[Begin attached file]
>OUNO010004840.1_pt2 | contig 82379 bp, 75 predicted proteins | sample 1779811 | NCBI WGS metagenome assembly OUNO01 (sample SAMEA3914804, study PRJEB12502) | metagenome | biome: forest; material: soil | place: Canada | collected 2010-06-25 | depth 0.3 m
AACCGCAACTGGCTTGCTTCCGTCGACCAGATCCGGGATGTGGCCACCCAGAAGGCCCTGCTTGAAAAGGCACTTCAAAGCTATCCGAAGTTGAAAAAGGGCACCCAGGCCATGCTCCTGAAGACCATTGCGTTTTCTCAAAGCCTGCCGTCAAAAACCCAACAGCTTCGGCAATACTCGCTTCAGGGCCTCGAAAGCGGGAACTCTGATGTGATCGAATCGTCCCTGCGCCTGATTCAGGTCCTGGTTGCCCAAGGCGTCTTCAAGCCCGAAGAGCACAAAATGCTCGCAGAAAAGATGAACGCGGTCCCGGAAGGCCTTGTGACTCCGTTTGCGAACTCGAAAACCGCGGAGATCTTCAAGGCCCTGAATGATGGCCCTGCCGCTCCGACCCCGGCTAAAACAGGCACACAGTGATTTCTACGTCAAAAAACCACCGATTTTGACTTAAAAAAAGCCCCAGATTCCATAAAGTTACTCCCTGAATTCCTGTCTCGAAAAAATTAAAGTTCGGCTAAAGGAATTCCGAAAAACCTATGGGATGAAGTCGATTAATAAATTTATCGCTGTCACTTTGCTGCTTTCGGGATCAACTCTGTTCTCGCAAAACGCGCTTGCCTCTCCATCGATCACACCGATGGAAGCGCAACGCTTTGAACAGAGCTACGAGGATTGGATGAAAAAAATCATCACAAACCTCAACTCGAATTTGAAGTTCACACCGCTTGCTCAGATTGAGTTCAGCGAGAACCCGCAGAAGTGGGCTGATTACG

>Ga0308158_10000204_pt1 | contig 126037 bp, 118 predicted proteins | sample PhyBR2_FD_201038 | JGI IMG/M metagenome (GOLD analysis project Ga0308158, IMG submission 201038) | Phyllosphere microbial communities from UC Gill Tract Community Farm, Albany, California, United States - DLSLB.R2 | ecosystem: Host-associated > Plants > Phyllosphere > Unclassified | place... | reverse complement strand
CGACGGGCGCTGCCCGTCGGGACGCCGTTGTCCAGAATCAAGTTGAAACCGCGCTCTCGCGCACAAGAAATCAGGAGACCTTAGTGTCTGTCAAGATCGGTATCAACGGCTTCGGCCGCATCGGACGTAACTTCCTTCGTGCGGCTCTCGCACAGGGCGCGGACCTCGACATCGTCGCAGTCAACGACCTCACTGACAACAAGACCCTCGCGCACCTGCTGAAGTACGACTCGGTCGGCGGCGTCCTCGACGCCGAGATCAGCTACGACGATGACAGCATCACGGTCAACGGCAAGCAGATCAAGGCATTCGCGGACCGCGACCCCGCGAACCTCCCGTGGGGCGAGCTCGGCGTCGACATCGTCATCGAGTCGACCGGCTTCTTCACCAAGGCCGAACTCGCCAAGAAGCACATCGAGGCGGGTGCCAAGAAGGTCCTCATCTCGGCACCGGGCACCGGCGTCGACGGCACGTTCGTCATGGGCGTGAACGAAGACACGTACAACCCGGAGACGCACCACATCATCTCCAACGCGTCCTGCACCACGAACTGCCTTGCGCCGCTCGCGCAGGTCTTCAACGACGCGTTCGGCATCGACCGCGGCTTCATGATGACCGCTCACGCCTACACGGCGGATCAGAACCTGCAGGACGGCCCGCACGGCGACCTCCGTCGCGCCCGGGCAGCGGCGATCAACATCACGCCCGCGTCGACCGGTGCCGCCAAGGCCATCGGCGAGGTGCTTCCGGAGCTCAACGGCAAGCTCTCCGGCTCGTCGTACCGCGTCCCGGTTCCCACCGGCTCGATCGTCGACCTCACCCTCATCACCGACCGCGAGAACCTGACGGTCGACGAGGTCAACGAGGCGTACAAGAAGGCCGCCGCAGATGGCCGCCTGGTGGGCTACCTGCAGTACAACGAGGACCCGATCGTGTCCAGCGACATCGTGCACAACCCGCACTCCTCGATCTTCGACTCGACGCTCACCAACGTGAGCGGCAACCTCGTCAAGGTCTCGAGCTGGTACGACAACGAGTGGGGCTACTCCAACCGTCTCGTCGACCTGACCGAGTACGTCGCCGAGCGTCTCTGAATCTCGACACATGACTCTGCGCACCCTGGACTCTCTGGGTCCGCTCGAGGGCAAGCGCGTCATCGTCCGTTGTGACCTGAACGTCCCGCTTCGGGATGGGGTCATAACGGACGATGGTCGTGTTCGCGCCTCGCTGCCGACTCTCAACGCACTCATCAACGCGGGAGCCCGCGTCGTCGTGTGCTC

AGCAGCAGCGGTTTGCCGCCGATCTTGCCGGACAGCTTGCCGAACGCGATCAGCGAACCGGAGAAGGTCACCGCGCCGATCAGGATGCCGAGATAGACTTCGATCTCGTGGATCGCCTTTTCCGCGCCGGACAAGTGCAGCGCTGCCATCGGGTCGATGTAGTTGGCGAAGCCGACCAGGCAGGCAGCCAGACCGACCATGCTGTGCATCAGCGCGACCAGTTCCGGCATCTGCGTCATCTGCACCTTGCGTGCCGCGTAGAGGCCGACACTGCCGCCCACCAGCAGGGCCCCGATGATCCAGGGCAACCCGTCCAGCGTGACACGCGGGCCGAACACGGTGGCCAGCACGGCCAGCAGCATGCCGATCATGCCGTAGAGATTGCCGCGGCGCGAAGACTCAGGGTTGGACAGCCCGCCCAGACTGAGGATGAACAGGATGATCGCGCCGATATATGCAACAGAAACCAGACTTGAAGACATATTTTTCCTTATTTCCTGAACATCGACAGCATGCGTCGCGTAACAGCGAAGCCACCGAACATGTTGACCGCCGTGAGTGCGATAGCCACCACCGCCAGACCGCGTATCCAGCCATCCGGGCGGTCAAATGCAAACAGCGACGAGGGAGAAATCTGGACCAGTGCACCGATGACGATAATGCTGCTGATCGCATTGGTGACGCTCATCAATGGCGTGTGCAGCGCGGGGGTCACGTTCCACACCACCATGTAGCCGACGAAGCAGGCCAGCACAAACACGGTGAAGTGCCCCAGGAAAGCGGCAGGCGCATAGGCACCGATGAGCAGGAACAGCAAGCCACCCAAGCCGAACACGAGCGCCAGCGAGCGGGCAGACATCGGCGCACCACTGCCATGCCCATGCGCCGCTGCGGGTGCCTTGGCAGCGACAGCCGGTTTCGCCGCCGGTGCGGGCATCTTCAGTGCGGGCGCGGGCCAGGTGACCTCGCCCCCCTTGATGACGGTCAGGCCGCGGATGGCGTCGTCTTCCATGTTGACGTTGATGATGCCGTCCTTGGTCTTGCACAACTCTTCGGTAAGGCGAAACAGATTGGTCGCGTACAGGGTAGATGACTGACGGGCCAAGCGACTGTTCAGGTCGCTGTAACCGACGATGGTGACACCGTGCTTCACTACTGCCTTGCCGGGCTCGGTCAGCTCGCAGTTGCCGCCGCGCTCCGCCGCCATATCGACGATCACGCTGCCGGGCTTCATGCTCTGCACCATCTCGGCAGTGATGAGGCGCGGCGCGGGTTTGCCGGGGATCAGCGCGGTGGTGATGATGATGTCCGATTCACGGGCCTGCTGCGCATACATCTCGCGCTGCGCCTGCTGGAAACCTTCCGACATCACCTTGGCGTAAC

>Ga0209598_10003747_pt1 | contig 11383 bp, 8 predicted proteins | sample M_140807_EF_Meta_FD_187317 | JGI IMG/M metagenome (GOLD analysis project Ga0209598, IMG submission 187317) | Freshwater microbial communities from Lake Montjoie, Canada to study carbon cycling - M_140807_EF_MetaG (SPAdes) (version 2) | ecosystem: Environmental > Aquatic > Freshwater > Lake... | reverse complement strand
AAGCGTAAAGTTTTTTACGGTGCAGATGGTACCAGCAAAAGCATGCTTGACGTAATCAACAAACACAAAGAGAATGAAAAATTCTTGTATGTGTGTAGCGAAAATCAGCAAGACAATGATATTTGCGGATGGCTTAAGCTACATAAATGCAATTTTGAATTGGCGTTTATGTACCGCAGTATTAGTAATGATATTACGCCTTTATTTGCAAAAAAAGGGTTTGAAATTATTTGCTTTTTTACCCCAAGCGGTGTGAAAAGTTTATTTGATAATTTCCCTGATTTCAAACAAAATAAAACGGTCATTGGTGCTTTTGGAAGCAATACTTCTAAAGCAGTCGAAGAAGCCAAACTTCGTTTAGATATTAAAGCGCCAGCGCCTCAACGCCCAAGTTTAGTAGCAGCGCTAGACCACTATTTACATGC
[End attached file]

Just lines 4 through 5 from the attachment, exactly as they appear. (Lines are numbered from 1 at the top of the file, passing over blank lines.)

CGACGGGCGCTGCCCGTCGGGACGCCGTTGTCCAGAATCAAGTTGAAACCGCGCTCTCGCGCACAAGAAATCAGGAGACCTTAGTGTCTGTCAAGATCGGTATCAACGGCTTCGGCCGCATCGGACGTAACTTCCTTCGTGCGGCTCTCGCACAGGGCGCGGACCTCGACATCGTCGCAGTCAACGACCTCACTGACAACAAGACCCTCGCGCACCTGCTGAAGTACGACTCGGTCGGCGGCGTCCTCGACGCCGAGATCAGCTACGACGATGACAGCATCACGGTCAACGGCAAGCAGATCAAGGCATTCGCGGACCGCGACCCCGCGAACCTCCCGTGGGGCGAGCTCGGCGTCGACATCGTCATCGAGTCGACCGGCTTCTTCACCAAGGCCGAACTCGCCAAGAAGCACATCGAGGCGGGTGCCAAGAAGGTCCTCATCTCGGCACCGGGCACCGGCGTCGACGGCACGTTCGTCATGGGCGTGAACGAAGACACGTACAACCCGGAGACGCACCACATCATCTCCAACGCGTCCTGCACCACGAACTGCCTTGCGCCGCTCGCGCAGGTCTTCAACGACGCGTTCGGCATCGACCGCGGCTTCATGATGACCGCTCACGCCTACACGGCGGATCAGAACCTGCAGGACGGCCCGCACGGCGACCTCCGTCGCGCCCGGGCAGCGGCGATCAACATCACGCCCGCGTCGACCGGTGCCGCCAAGGCCATCGGCGAGGTGCTTCCGGAGCTCAACGGCAAGCTCTCCGGCTCGTCGTACCGCGTCCCGGTTCCCACCGGCTCGATCGTCGACCTCACCCTCATCACCGACCGCGAGAACCTGACGGTCGACGAGGTCAACGAGGCGTACAAGAAGGCCGCCGCAGATGGCCGCCTGGTGGGCTACCTGCAGTACAACGAGGACCCGATCGTGTCCAGCGACATCGTGCACAACCCGCACTCCTCGATCTTCGACTCGACGCTCACCAACGTGAGCGGCAACCTCGTCAAGGTCTCGAGCTGGTACGACAACGAGTGGGGCTACTCCAACCGTCTCGTCGACCTGACCGAGTACGTCGCCGAGCGTCTCTGAATCTCGACACATGACTCTGCGCACCCTGGACTCTCTGGGTCCGCTCGAGGGCAAGCGCGTCATCGTCCGTTGTGACCTGAACGTCCCGCTTCGGGATGGGGTCATAACGGACGATGGTCGTGTTCGCGCCTCGCTGCCGACTCTCAACGCACTCATCAACGCGGGAGCCCGCGTCGTCGTGTGCTC

AGCAGCAGCGGTTTGCCGCCGATCTTGCCGGACAGCTTGCCGAACGCGATCAGCGAACCGGAGAAGGTCACCGCGCCGATCAGGATGCCGAGATAGACTTCGATCTCGTGGATCGCCTTTTCCGCGCCGGACAAGTGCAGCGCTGCCATCGGGTCGATGTAGTTGGCGAAGCCGACCAGGCAGGCAGCCAGACCGACCATGCTGTGCATCAGCGCGACCAGTTCCGGCATCTGCGTCATCTGCACCTTGCGTGCCGCGTAGAGGCCGACACTGCCGCCCACCAGCAGGGCCCCGATGATCCAGGGCAACCCGTCCAGCGTGACACGCGGGCCGAACACGGTGGCCAGCACGGCCAGCAGCATGCCGATCATGCCGTAGAGATTGCCGCGGCGCGAAGACTCAGGGTTGGACAGCCCGCCCAGACTGAGGATGAACAGGATGATCGCGCCGATATATGCAACAGAAACCAGACTTGAAGACATATTTTTCCTTATTTCCTGAACATCGACAGCATGCGTCGCGTAACAGCGAAGCCACCGAACATGTTGACCGCCGTGAGTGCGATAGCCACCACCGCCAGACCGCGTATCCAGCCATCCGGGCGGTCAAATGCAAACAGCGACGAGGGAGAAATCTGGACCAGTGCACCGATGACGATAATGCTGCTGATCGCATTGGTGACGCTCATCAATGGCGTGTGCAGCGCGGGGGTCACGTTCCACACCACCATGTAGCCGACGAAGCAGGCCAGCACAAACACGGTGAAGTGCCCCAGGAAAGCGGCAGGCGCATAGGCACCGATGAGCAGGAACAGCAAGCCACCCAAGCCGAACACGAGCGCCAGCGAGCGGGCAGACATCGGCGCACCACTGCCATGCCCATGCGCCGCTGCGGGTGCCTTGGCAGCGACAGCCGGTTTCGCCGCCGGTGCGGGCATCTTCAGTGCGGGCGCGGGCCAGGTGACCTCGCCCCCCTTGATGACGGTCAGGCCGCGGATGGCGTCGTCTTCCATGTTGACGTTGATGATGCCGTCCTTGGTCTTGCACAACTCTTCGGTAAGGCGAAACAGATTGGTCGCGTACAGGGTAGATGACTGACGGGCCAAGCGACTGTTCAGGTCGCTGTAACCGACGATGGTGACACCGTGCTTCACTACTGCCTTGCCGGGCTCGGTCAGCTCGCAGTTGCCGCCGCGCTCCGCCGCCATATCGACGATCACGCTGCCGGGCTTCATGCTCTGCACCATCTCGGCAGTGATGAGGCGCGGCGCGGGTTTGCCGGGGATCAGCGCGGTGGTGATGATGATGTCCGATTCACGGGCCTGCTGCGCATACATCTCGCGCTGCGCCTGCTGGAAACCTTCCGACATCACCTTGGCGTAAC